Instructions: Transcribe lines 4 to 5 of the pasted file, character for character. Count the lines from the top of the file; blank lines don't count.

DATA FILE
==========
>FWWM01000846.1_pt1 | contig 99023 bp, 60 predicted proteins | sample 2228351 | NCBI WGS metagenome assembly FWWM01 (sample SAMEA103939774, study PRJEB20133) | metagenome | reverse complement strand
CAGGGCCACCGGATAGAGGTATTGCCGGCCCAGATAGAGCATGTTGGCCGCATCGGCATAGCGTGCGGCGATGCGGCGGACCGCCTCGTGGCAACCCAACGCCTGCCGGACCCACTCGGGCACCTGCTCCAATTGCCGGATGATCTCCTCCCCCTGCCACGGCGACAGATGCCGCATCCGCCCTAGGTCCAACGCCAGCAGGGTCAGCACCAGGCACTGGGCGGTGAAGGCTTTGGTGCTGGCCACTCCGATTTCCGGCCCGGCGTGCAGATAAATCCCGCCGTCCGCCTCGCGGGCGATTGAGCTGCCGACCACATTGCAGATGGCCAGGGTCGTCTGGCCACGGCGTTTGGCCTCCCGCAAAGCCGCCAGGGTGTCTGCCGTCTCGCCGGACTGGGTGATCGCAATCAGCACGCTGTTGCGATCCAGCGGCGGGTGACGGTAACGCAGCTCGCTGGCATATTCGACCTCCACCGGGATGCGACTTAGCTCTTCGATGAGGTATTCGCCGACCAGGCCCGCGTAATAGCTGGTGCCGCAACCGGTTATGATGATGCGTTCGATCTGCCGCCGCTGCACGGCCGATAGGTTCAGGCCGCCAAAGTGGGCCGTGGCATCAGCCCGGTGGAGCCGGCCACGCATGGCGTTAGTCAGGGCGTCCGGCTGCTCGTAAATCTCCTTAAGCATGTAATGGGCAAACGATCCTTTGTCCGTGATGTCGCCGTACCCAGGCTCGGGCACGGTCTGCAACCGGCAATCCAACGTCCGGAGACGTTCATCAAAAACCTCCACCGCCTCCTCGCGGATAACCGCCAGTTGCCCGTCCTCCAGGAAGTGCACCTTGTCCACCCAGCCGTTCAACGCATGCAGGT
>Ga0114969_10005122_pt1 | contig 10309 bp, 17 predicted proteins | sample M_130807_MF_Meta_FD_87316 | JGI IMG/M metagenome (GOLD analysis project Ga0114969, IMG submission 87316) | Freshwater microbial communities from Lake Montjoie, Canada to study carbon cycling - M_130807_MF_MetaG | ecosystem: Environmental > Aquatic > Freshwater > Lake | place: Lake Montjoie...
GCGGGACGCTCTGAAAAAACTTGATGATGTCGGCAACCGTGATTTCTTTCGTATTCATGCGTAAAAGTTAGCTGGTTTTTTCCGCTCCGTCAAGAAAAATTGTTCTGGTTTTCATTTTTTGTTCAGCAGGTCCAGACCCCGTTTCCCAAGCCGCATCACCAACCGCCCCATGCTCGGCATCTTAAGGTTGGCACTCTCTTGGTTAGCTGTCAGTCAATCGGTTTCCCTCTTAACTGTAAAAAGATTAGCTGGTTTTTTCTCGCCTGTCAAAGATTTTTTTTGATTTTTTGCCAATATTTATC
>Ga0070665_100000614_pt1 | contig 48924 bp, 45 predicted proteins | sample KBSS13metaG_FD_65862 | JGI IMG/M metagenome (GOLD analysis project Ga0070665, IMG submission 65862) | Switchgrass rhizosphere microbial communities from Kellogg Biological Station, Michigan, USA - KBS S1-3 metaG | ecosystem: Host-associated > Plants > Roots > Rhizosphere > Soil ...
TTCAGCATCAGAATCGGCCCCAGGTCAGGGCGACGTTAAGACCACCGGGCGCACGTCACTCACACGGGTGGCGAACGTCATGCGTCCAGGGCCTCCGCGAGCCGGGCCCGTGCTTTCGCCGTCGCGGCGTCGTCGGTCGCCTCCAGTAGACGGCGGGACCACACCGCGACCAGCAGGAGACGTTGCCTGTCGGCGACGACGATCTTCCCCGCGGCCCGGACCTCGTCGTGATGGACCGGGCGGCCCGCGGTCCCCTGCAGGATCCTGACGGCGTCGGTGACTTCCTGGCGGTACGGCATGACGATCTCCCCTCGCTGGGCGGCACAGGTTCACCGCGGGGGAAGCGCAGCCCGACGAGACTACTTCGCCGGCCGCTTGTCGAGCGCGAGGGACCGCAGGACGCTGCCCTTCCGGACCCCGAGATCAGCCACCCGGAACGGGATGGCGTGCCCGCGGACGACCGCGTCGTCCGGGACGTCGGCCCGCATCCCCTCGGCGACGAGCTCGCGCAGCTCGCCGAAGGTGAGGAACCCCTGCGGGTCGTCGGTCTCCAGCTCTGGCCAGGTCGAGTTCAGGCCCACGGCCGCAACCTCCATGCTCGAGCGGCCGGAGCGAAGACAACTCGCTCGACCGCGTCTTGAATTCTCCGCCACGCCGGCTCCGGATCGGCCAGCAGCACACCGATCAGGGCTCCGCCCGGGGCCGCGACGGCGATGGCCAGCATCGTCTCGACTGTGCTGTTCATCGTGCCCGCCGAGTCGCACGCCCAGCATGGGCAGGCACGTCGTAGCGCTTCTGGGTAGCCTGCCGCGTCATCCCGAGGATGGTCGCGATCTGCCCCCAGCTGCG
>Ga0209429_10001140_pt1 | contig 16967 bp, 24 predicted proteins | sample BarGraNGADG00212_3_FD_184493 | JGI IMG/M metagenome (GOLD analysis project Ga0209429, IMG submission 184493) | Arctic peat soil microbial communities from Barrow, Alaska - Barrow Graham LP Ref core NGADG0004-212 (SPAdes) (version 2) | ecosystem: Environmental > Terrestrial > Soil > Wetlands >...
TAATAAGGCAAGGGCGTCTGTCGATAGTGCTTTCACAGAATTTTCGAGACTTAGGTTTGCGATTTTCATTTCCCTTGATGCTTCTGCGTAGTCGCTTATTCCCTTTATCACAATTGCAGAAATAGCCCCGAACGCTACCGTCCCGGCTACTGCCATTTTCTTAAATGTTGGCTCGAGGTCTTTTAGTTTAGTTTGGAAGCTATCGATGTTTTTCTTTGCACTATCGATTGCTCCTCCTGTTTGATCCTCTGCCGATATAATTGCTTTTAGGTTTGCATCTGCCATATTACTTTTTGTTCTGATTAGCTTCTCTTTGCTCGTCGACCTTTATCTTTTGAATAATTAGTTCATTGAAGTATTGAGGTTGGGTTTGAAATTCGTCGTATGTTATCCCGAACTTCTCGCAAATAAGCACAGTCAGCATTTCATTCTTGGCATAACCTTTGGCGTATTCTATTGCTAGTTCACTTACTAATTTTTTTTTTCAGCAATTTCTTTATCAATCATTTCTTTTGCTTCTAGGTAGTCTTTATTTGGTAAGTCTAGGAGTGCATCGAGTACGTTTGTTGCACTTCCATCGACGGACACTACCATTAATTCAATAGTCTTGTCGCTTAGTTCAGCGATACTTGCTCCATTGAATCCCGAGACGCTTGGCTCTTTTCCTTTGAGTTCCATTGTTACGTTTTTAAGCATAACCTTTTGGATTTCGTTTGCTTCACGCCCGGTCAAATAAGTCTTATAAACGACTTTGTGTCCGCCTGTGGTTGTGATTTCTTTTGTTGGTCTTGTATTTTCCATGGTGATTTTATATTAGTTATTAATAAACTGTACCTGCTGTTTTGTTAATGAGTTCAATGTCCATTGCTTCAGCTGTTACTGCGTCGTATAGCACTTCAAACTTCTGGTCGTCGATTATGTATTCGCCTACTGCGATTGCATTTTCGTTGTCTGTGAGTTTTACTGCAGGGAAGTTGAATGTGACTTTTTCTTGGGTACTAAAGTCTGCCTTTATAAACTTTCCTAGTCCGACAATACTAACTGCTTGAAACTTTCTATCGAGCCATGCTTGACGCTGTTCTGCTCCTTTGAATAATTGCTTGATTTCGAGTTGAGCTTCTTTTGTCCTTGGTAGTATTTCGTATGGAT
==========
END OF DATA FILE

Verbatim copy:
GCGGGACGCTCTGAAAAAACTTGATGATGTCGGCAACCGTGATTTCTTTCGTATTCATGCGTAAAAGTTAGCTGGTTTTTTCCGCTCCGTCAAGAAAAATTGTTCTGGTTTTCATTTTTTGTTCAGCAGGTCCAGACCCCGTTTCCCAAGCCGCATCACCAACCGCCCCATGCTCGGCATCTTAAGGTTGGCACTCTCTTGGTTAGCTGTCAGTCAATCGGTTTCCCTCTTAACTGTAAAAAGATTAGCTGGTTTTTTCTCGCCTGTCAAAGATTTTTTTTGATTTTTTGCCAATATTTATC
>Ga0070665_100000614_pt1 | contig 48924 bp, 45 predicted proteins | sample KBSS13metaG_FD_65862 | JGI IMG/M metagenome (GOLD analysis project Ga0070665, IMG submission 65862) | Switchgrass rhizosphere microbial communities from Kellogg Biological Station, Michigan, USA - KBS S1-3 metaG | ecosystem: Host-associated > Plants > Roots > Rhizosphere > Soil ...